BIM: it's Software, not a Superhero

08/07/2013 3987

Thank goodness Building Information Modelling software isn't a person. If it was, it'd be under a lot of pressure to solve many long-standing construction industry ills.
Today, the UK Government released its industrial strategy for the construction industry at the Government Construction Summit in London, run by Future Cities sister title Building. The Construction 2025 strategy sets targets to cut construction costs by 33 percent, cut carbon emissions from construction by 50 percent, and deliver schemes 50 percent faster by 2025.
To achieve these bold targets, the private and public sectors must invest in making the construction industry more technologically advanced. This means using software such as Building Information Modelling (BIM) to improve efficiency when designing, constructing, and managing buildings; and investing in research to find new software breakthroughs.
My colleague Mary wrote about the complexity of BIM last week, but that complexity is not stopping senior UK politicians and construction industry leaders from putting BIM at the centre of its ambition to drag the industry into the digital era. Peter Hansford, chief construction adviser to the UK government, explained the vital role that BIM can play.
"Only through the implementation of digital technologies will we be able to deliver more sustainable buildings more quickly and with less processes onsite," he said.
If BIM was a person, I'd be feeling sorry for it. Why? Because in this morning's sessions, it became quite clear how many responsibilities BIM will be expected to shoulder. It is not just a software package for designing buildings, but a panacea for many industry ills.
For example, Hansford said BIM could help find 20 percent savings on construction projects, which is why the government has mandated the use of BIM on all central government-procured construction projects by 2016. It is also seen as a way to help construction embrace off-site construction; speed up the procurement process before tendering for a contractor begins; and help UK firms develop BIM expertise they can export globally.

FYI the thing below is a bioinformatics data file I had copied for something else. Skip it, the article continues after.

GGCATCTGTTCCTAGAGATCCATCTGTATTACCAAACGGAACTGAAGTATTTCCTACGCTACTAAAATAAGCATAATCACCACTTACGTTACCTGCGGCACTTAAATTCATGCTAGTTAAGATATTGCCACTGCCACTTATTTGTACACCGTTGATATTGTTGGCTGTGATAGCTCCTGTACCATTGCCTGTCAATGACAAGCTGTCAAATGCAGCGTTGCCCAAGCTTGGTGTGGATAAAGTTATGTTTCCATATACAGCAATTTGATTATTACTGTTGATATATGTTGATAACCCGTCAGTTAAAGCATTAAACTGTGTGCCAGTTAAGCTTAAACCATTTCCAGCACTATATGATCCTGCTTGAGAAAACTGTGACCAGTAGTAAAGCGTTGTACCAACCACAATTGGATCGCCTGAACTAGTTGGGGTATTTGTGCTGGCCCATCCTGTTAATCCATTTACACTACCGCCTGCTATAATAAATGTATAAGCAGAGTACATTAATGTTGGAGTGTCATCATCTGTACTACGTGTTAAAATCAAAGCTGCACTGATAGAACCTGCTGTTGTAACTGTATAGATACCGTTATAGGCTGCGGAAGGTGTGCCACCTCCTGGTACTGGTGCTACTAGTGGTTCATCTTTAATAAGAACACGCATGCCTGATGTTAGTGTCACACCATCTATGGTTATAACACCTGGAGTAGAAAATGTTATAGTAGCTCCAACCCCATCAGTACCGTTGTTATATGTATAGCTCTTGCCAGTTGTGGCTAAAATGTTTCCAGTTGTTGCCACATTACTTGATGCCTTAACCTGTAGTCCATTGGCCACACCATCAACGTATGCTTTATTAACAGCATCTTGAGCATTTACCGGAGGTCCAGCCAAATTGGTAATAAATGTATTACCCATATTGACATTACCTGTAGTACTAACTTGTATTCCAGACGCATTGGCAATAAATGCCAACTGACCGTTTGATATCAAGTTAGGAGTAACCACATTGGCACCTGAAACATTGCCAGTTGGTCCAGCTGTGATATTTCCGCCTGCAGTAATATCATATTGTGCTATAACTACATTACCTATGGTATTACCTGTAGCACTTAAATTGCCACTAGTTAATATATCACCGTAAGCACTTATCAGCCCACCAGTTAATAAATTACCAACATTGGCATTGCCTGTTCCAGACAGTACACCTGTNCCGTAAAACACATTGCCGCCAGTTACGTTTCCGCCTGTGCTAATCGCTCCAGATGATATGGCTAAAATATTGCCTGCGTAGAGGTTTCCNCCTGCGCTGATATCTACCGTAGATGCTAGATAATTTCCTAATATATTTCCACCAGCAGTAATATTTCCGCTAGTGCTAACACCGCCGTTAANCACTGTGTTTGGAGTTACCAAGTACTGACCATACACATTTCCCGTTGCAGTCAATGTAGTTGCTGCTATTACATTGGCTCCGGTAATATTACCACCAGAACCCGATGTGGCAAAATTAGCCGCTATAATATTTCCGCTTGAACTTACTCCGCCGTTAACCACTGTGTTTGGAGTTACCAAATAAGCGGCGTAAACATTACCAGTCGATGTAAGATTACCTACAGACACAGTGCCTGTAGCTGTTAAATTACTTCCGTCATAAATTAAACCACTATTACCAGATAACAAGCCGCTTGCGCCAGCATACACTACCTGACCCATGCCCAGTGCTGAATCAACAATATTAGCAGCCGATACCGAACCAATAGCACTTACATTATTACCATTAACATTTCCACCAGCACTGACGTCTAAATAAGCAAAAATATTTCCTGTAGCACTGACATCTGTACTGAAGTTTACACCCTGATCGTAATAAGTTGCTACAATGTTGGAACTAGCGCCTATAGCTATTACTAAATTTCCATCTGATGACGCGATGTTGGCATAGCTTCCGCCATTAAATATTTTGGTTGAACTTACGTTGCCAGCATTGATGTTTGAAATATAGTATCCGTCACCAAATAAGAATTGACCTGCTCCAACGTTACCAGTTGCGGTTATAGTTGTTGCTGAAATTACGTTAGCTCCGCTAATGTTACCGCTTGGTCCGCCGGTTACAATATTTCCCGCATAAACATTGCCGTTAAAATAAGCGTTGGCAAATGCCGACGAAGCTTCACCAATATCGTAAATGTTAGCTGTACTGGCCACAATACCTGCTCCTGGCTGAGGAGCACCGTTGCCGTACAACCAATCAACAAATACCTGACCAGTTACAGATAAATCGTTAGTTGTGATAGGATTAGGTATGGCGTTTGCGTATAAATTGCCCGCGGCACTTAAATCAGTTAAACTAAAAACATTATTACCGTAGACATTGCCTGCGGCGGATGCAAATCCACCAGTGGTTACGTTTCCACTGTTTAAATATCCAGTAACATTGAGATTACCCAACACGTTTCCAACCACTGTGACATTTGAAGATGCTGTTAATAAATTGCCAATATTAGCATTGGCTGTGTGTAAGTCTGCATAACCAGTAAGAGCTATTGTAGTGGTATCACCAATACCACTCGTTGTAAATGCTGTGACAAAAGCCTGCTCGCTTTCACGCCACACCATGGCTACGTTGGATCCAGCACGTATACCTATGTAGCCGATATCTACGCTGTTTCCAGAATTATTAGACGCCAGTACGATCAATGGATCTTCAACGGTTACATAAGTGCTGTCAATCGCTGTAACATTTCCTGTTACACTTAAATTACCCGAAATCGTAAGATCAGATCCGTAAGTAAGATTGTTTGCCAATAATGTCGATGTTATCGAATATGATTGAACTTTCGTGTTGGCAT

I'm not saying that BIM definitely can't do all these things. But I am skeptical, and want to illustrate the multitude of industry expectations resting on this technology.
The UK's strategy for rolling out BIM across the construction sector is being led by an organization called Digital Built Britain, which was launched by the UK's Department for Business, Innovation and Skills in December. Its hope is that BIM will help the UK move towards cities full of smart buildings and, eventually, create smart cities.
David Tonkin, chief executive for UK and Europe at global engineering firm Atkins, said too many people got fixated on the idea that BIM is only about the design of buildings. Rather, he said that the technology represented a "great opportunity to take out cost and build sustainability over the long term."
Andrew Wolstenholme, chief executive of cross-London rail project Crossrail, said that investing in BIM to design and manage buildings would help developers and contractors to achieve savings throughout the lifetime of a project. He drew a parallel with the use of robots in the car industry, which are expensive at first but lead to long-term savings.
"You invest in robots to build cars because you'll see value over their life cycle. They don’t build cars quicker, but they do reduce recalls," he said. Wolstenholme added that BIM would help construction firms reduce waste and deliver more sustainable projects.
BIM can play an important role as the construction industry comes to grips with advanced buildings and, eventually, smart cities. It has great potential, but can it really solve a whole range of long-standing building industry issues?
Can it really reduce construction costs, waste, and delays on-site at the same time as speeding up procurement, speeding up the move to off-site manufacturing, and giving the UK a thriving export market for BIM expertise? I have my doubts, and I worry that, if it fails in a couple of these areas, the knowledge we accumulate will be jettisoned for the next big thing.

BIM isn't a superhero, it's software. Let's treat it as such.

Fonte: UBM’s future cities